You have a chance to judge the judges this year

2008-10-23T00:00:00Z You have a chance to judge the judges this yearBy Russ Krebs/Fremont Tribune Fremont Tribune
October 23, 2008 12:00 am  • 

Nebraska voters will make their choice for president, senate, congress and many state and local offices on Nov. 4.

Officials at the Nebraska State Bar Association want voters to remember that races getting all the attention aren’t the only choices on the ballot. In Dodge, Washington and Saunders counties alone, five of six sitting judges are up for a retention vote. There are 53 judges statewide up for retention.

“The judges are quite a ways down the ballot,” said Jane Schoenike, NSBA executive director. “It is really important to vote for these judges. This is (the voters’) ultimate accounting for the judges they might ultimately be in front of one day.”

Voters simply vote whether they want the judge to remain on the bench or not.

Dodge County Judge Kenneth Vampola is up for his first retention. Washington County District Court Judge Darvid Quist and Washington County Judge C. Matthew Samuelson both are up for retention as are Saunders County District Court Judge Mary Gilbride and Saunders County Judge Marvin Miller.

“A judge is first appointed to the bench by the governor,” Schoenike said. “They must serve three years before they are on the ballot for the first time.”

After the first retention vote, each judge is on the ballot every six years.

It’s a simple majority vote whether each judge remains or is recused from the bench, said Bob Hillis, NSBA president-elect and Fremont attorney.

“If the vote is to not retain, he or she loses the position and it goes back to the appointment process,” he said.

To help voters decide on retention of judges, the Bar Association’s members rate the judges they practice in front of on a scale of 1-5 in numerous categories. Participants include all types of attorneys, including prosecutors.

Results for each of the judges are available at

“Since the Bar Association started the poll 20-some years ago, there have only been five cases of judges not being retained,” Schoenike said. “It doesn’t happen often.”

The last time it happened was 1996 when a Supreme Court judge was not retained.

“Voting for a judge is not like voting for other offices,” Schoenike said. “When judges make a decision, they have to rely on law and facts, not necessarily what’s popular.”

She said voters should consider a judge’s legal knowledge and fairness before marking the ballot.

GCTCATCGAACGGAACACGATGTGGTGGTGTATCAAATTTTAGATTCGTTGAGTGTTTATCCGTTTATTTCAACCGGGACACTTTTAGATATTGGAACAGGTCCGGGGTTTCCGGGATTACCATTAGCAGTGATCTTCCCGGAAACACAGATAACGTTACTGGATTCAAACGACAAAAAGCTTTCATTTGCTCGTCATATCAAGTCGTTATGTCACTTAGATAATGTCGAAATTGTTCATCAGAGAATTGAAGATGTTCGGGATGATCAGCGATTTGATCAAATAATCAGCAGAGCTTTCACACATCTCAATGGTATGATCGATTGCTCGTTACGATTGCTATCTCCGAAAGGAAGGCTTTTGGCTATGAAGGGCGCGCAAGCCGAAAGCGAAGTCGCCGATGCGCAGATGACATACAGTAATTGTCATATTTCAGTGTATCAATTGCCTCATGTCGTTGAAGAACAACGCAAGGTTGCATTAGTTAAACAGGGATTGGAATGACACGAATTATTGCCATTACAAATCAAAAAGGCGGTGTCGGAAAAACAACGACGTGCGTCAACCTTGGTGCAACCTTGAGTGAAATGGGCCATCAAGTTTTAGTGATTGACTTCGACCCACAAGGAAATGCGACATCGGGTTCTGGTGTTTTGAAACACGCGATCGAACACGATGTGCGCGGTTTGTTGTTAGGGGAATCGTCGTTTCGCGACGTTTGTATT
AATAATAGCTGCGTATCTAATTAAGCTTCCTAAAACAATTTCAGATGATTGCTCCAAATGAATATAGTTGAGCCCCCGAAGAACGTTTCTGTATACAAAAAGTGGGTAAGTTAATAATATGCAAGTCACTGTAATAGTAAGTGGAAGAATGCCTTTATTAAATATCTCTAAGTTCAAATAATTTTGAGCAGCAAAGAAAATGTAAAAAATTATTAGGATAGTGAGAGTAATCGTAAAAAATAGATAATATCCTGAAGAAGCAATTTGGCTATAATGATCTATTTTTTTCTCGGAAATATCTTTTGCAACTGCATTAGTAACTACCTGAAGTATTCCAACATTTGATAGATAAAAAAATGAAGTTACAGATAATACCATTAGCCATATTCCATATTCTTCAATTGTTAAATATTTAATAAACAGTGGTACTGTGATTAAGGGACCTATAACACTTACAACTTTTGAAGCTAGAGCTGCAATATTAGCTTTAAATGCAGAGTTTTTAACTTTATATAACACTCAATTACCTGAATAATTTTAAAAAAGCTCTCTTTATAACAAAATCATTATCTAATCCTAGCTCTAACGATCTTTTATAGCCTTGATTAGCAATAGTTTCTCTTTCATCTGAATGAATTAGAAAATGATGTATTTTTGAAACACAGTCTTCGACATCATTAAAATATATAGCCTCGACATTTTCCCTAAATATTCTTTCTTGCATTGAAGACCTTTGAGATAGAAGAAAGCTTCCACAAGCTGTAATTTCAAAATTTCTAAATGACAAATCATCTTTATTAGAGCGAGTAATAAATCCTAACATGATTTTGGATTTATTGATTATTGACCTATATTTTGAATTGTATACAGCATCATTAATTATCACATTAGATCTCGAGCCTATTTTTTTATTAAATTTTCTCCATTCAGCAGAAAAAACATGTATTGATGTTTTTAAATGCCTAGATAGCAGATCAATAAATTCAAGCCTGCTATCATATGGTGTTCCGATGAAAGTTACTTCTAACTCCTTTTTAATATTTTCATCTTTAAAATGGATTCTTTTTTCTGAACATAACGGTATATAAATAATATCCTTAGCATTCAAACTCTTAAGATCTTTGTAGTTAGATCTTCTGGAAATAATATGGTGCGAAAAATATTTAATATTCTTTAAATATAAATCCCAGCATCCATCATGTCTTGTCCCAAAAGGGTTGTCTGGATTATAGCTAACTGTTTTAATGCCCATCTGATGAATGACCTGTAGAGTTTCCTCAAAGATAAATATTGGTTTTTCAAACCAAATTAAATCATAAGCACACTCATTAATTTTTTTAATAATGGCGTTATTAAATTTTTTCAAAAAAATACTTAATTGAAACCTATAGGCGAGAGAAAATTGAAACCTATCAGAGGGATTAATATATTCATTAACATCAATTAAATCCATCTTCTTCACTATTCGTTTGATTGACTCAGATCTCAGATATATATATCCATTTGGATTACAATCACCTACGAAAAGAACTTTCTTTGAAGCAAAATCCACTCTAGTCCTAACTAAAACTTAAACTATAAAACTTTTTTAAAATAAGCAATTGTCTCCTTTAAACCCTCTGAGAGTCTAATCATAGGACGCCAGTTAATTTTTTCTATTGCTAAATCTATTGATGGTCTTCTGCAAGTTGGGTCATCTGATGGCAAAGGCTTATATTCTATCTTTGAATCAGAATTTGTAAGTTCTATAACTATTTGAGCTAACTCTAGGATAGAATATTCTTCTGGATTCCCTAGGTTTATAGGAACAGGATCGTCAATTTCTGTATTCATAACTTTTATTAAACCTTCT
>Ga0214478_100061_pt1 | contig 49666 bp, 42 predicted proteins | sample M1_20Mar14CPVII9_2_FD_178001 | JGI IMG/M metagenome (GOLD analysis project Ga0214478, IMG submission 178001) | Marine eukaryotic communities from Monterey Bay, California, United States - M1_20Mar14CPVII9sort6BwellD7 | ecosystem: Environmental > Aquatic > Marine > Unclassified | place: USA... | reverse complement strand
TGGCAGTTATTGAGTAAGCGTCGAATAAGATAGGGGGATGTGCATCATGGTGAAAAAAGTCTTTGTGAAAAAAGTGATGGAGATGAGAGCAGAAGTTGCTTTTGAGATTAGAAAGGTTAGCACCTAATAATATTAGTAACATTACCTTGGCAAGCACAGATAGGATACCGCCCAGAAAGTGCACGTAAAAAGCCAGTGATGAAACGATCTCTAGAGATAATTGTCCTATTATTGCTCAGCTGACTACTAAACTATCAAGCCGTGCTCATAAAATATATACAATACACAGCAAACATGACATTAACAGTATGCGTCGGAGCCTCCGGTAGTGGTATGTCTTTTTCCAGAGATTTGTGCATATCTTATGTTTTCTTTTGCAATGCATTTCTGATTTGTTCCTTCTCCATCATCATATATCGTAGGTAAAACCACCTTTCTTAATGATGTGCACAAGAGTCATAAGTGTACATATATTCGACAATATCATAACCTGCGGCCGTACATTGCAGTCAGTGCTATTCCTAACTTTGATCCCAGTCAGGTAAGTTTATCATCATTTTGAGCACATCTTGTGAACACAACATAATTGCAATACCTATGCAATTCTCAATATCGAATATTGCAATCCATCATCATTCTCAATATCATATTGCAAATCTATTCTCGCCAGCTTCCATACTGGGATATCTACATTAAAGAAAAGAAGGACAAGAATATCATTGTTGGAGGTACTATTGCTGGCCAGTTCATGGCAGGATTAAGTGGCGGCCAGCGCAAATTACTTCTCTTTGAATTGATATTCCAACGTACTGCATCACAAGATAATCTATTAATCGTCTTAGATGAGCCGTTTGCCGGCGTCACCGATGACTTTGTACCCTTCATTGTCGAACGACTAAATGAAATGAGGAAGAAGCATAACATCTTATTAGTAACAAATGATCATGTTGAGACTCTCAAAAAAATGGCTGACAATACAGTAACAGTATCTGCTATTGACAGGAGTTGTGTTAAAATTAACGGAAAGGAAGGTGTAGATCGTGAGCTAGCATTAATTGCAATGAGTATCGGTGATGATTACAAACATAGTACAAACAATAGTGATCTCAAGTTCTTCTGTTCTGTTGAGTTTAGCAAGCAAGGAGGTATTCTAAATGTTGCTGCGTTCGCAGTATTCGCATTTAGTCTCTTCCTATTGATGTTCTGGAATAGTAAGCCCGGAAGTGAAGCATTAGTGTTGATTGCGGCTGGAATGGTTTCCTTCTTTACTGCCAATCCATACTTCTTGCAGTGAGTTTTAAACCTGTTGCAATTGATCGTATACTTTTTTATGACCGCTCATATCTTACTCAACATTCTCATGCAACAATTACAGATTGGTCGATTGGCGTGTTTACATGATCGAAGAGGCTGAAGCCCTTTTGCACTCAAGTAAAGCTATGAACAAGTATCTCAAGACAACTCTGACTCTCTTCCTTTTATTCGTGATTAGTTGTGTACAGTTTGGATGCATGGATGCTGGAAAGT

“You want to make sure when you walk into that courtroom, it’s a fair playing field,” Hillis said.

Some of the 11 categories the judges are rated in include: legal analysis; impartiality; fairness; judicial temperament and demeanor; attentiveness to argument and testimony; and working in a prompt and timely manner. Attorneys who practice before each judge also are asked whether their principal practice is in front of the specific judge and whether the judge should be retained.

“We have expressed through that poll the opinion of lawyers appearing before those judges,” Hillis said. “You can see what the lawyers in the community think about the quality of the judges.”

This year’s survey showed Gilbride had a 3.96 average in the 11 categories and a 90.91 percent yes vote for retention and Quist had and average score of 4.19 and a 92.6 percent vote in favor of keeping him on the bench.

Miller had an average score of 3.84 and 89.06 percent of attorneys practicing in front of him wanted him retained on the bench. Vampola averaged a score of 3.9 and 87.8 percent of attorneys wanted him retained while Samuelson had an average score of 4.35 and 98.53 percent of attorneys wanted him retained.

“You’ll notice in the survey that most judges do have an 80 or 90 percent or more to retain,” Hillis said.

Attorneys rating a judge must have practiced in front of the judge within the past two years and the surveys are answered anonymously.

“What’s really important about this is the Bar Association is certainly concerned that all around the state of Nebraska that we have good judges that provide access to the legal system,” Schoenike said. “We want to have good judges and we want judges who are there when needed.”

For more information about the survey, visit or call 1-800-927-0117.

Self-submitted profiles of some of the judges are available at

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